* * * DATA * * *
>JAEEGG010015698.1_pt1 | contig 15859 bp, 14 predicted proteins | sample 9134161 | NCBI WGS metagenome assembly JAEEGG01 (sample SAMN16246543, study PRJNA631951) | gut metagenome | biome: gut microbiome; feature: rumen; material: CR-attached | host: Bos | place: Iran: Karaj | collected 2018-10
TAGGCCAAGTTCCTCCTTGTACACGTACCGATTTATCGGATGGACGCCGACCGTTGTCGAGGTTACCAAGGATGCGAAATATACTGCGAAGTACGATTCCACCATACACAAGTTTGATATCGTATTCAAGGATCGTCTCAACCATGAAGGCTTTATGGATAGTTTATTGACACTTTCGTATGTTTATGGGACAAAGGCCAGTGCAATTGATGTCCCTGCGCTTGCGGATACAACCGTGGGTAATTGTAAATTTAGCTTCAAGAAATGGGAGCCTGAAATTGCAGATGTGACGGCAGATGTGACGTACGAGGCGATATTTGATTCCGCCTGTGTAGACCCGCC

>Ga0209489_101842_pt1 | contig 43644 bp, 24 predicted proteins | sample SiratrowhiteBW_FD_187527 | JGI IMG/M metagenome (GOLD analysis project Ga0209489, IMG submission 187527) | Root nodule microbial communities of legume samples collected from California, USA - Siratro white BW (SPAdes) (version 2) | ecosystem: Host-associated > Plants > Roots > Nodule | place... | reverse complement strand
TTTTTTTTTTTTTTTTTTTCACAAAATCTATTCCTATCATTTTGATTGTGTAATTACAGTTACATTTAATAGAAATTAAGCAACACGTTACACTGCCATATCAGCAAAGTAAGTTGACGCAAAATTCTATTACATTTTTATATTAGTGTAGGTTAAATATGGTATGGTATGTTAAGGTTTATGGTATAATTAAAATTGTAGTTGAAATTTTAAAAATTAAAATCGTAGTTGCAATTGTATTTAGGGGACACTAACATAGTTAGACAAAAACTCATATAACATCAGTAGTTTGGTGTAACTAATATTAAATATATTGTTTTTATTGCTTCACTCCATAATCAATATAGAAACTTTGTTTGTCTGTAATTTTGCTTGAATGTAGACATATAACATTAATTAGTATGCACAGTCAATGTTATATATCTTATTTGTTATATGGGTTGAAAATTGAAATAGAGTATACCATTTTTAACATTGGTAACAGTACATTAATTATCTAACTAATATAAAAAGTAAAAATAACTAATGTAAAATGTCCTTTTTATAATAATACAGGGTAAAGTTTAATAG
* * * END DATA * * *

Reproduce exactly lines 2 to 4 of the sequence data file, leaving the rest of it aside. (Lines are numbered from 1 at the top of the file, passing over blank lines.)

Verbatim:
TAGGCCAAGTTCCTCCTTGTACACGTACCGATTTATCGGATGGACGCCGACCGTTGTCGAGGTTACCAAGGATGCGAAATATACTGCGAAGTACGATTCCACCATACACAAGTTTGATATCGTATTCAAGGATCGTCTCAACCATGAAGGCTTTATGGATAGTTTATTGACACTTTCGTATGTTTATGGGACAAAGGCCAGTGCAATTGATGTCCCTGCGCTTGCGGATACAACCGTGGGTAATTGTAAATTTAGCTTCAAGAAATGGGAGCCTGAAATTGCAGATGTGACGGCAGATGTGACGTACGAGGCGATATTTGATTCCGCCTGTGTAGACCCGCC

>Ga0209489_101842_pt1 | contig 43644 bp, 24 predicted proteins | sample SiratrowhiteBW_FD_187527 | JGI IMG/M metagenome (GOLD analysis project Ga0209489, IMG submission 187527) | Root nodule microbial communities of legume samples collected from California, USA - Siratro white BW (SPAdes) (version 2) | ecosystem: Host-associated > Plants > Roots > Nodule | place... | reverse complement strand
TTTTTTTTTTTTTTTTTTTCACAAAATCTATTCCTATCATTTTGATTGTGTAATTACAGTTACATTTAATAGAAATTAAGCAACACGTTACACTGCCATATCAGCAAAGTAAGTTGACGCAAAATTCTATTACATTTTTATATTAGTGTAGGTTAAATATGGTATGGTATGTTAAGGTTTATGGTATAATTAAAATTGTAGTTGAAATTTTAAAAATTAAAATCGTAGTTGCAATTGTATTTAGGGGACACTAACATAGTTAGACAAAAACTCATATAACATCAGTAGTTTGGTGTAACTAATATTAAATATATTGTTTTTATTGCTTCACTCCATAATCAATATAGAAACTTTGTTTGTCTGTAATTTTGCTTGAATGTAGACATATAACATTAATTAGTATGCACAGTCAATGTTATATATCTTATTTGTTATATGGGTTGAAAATTGAAATAGAGTATACCATTTTTAACATTGGTAACAGTACATTAATTATCTAACTAATATAAAAAGTAAAAATAACTAATGTAAAATGTCCTTTTTATAATAATACAGGGTAAAGTTTAATAG